280 "some other string" = value,
281 ...
282 };
283
284 If the values are omitted, the enumeration starts at 0 and increment of 1 for
285 each entry:
286
287 enum <32> name {
288 ZERO,
289 ONE,
290 TWO,
291 TEN = 10,
292 ELEVEN,
293 };
294
295 Overlapping ranges within a single enumeration are implementation defined.
296
297 A nameless enumeration can be declared as a field type or as part of a typedef:
298
299 enum <integer_type> {
300 ...
301 }
302
303 4.2 Compound types
304
305 4.2.1 Structures
306
307 Structures are aligned on the largest alignment required by basic types
308 contained within the structure. (This follows the ISO/C standard for structures)
309
310 Metadata representation of a named structure:
311
312 struct name {
313 field_type field_name;
314 field_type field_name;
315 ...
316 };
317
318 Example:
319
320 struct example {
321 integer { /* Nameless type */
322 size = 16;
323 signed = true;
324 align = 16;
325 } first_field_name;
326 uint64_t second_field_name; /* Named type declared in the metadata */
327 };
328
329 The fields are placed in a sequence next to each other. They each possess a
330 field name, which is a unique identifier within the structure.
331
332 A nameless structure can be declared as a field type or as part of a typedef:
333
334 struct {
335 ...
336 }
337
338 4.2.2 Arrays
339
340 Arrays are fixed-length. Their length is declared in the type declaration within
341 the metadata. They contain an array of "inner type" elements, which can refer to
342 any type not containing the type of the array being declared (no circular
343 dependency). The length is the number of elements in an array.
344
345 Metadata representation of a named array:
346
347 typedef elem_type name[length];
348
349 A nameless array can be declared as a field type within a structure, e.g.:
350
351 uint8_t field_name[10];
352
353
354 4.2.3 Sequences
355
356 Sequences are dynamically-sized arrays. They start with an integer that specify
357 the length of the sequence, followed by an array of "inner type" elements.
358 The length is the number of elements in the sequence.
359
360 Metadata representation for a named sequence:
361
362 typedef elem_type name[length_type];
363
364 A nameless sequence can be declared as a field type, e.g.:
365
366 long field_name[int];
367
368 The length type follows the integer types specifications, and the sequence
369 elements follow the "array" specifications.
370
371 4.2.4 Strings
372
373 Strings are an array of bytes of variable size and are terminated by a '\0'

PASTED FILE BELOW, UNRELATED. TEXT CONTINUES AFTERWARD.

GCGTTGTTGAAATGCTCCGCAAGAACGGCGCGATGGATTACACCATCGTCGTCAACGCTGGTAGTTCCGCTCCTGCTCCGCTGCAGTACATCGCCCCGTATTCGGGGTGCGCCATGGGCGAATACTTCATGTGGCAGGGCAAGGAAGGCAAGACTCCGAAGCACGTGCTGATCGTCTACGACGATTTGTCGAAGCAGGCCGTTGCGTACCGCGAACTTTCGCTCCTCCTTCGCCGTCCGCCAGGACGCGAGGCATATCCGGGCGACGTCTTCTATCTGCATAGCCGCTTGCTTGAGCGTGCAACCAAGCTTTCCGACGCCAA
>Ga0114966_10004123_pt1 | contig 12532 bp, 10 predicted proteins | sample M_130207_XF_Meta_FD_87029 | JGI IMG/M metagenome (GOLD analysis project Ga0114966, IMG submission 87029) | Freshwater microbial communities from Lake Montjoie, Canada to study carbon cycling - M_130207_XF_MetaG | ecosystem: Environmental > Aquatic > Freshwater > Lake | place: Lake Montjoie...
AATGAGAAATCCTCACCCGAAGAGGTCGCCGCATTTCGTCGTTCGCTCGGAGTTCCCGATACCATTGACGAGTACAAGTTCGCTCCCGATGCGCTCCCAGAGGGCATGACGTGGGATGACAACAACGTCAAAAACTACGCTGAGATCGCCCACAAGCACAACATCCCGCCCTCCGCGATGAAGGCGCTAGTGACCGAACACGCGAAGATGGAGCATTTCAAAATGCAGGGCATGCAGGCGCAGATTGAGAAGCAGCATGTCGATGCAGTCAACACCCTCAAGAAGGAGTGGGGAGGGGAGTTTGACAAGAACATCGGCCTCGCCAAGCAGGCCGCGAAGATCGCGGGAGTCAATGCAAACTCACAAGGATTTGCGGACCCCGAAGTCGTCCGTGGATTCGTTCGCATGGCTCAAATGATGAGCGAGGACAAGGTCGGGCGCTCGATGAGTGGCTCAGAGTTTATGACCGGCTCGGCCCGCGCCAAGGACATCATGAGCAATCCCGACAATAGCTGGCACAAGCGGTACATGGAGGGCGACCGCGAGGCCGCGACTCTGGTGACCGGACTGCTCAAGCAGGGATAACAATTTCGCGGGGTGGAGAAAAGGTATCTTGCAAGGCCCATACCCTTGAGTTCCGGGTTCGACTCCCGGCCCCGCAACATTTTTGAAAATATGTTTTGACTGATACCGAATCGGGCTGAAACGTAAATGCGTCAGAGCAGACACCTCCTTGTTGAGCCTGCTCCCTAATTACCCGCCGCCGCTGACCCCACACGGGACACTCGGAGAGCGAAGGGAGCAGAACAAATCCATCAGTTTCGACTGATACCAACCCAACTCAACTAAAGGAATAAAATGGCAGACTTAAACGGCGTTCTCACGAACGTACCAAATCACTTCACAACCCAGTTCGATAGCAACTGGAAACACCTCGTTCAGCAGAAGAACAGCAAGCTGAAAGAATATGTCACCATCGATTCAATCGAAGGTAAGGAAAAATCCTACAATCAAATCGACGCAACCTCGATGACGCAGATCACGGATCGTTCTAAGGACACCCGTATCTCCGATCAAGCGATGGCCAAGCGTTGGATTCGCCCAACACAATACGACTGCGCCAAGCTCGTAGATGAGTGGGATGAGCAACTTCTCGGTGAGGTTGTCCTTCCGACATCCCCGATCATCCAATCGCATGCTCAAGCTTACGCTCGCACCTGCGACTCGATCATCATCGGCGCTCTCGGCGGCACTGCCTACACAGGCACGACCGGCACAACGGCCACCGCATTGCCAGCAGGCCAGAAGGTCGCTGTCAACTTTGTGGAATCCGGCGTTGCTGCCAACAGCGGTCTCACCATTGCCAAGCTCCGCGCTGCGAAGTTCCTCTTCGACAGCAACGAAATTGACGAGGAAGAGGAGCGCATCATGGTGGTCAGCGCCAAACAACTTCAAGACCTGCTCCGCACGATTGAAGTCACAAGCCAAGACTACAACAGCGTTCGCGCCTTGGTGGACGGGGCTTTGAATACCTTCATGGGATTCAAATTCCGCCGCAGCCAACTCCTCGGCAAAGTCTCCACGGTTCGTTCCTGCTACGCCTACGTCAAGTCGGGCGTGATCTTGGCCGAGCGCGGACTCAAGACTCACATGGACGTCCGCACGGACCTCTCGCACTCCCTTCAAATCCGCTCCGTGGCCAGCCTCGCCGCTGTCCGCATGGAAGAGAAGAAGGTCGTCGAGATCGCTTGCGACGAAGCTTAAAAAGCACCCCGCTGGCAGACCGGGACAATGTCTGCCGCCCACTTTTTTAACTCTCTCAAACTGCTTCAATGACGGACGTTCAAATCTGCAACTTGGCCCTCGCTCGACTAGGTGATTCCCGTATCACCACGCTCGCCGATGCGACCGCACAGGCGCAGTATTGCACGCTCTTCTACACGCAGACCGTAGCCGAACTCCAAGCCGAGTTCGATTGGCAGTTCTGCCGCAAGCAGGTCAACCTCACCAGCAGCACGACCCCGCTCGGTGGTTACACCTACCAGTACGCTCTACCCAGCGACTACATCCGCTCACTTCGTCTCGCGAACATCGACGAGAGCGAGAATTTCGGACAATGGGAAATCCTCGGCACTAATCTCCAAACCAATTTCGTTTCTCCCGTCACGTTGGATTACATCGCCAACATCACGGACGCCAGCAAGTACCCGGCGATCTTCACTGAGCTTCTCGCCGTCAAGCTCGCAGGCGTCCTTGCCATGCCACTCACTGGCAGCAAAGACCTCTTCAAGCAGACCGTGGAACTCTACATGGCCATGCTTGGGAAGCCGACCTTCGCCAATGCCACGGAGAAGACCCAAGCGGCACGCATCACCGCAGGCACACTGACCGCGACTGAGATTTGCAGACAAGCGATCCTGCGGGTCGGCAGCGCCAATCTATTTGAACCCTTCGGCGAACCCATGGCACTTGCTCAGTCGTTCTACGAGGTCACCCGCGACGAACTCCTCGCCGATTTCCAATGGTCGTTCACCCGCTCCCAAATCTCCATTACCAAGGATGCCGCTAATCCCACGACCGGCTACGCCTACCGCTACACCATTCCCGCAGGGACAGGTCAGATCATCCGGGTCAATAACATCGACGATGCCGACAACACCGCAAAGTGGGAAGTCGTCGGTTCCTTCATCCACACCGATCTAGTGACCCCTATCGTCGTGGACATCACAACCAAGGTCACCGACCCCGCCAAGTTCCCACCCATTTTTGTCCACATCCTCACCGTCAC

374 "NULL" character. Their encoding is described in the metadata. In absence of
375 encoding attribute information, the default encoding is UTF-8.
376
377 Metadata representation of a named string type:
378
379 typedef string {
380 encoding = UTF8 OR ASCII;
381 } name;
382
383 A nameless string type can be declared as a field type:
384
385 string field_name; /* Use default UTF8 encoding */
386
387 5. Event Packet Header
388
389 The event packet header consists of two part: one is mandatory and have a fixed
390 layout. The second part, the "event packet context", has its layout described in
391 the metadata.
392
393 - Aligned on page size. Fixed size. Fields either aligned or packed (depending
394 on the architecture preference).
395 No padding at the end of the event packet header. Native architecture byte
396 ordering.
397
398 Fixed layout (event packet header):
399
400 - Magic number (CTF magic numbers: 0xC1FC1FC1 and its reverse endianness
401 representation: 0xC11FFCC1) It needs to have a non-symmetric bytewise
402 representation. Used to distinguish between big and little endian traces (this
403 information is determined by knowing the endianness of the architecture
404 reading the trace and comparing the magic number against its value and the
405 reverse, 0xC11FFCC1). This magic number specifies that we use the CTF metadata
406 description language described in this document. Different magic numbers
407 should be used for other metadata description languages.
408 - Trace UUID, used to ensure the event packet match the metadata used.
409 (note: we cannot use a metadata checksum because metadata can be appended to
410 while tracing is active)
411 - Stream ID, used as reference to stream description in metadata.
412
413 Metadata-defined layout (event packet context):
414
415 - Event packet content size (in bytes).
416 - Event packet size (in bytes, includes padding).
417 - Event packet content checksum (optional). Checksum excludes the event packet
418 header.
419 - Per-stream event packet sequence count (to deal with UDP packet loss). The
420 number of significant sequence counter bits should also be present, so
421 wrap-arounds are deal with correctly.
422 - Timestamp at the beginning and timestamp at the end of the event packet.
423 Both timestamps are written in the packet header, but sampled respectively
424 while (or before) writing the first event and while (or after) writing the
425 last event in the packet. The inclusive range between these timestamps should
426 include all event timestamps assigned to events contained within the packet.
427 - Events discarded count
428 - Snapshot of a per-stream free-running counter, counting the number of
429 events discarded that were supposed to be written in the stream prior to
430 the first event in the event packet.
431 * Note: producer-consumer buffer full condition should fill the current
432 event packet with padding so we know exactly where events have been
433 discarded.
434 - Lossless compression scheme used for the event packet content. Applied
435 directly to raw data. New types of compression can be added in following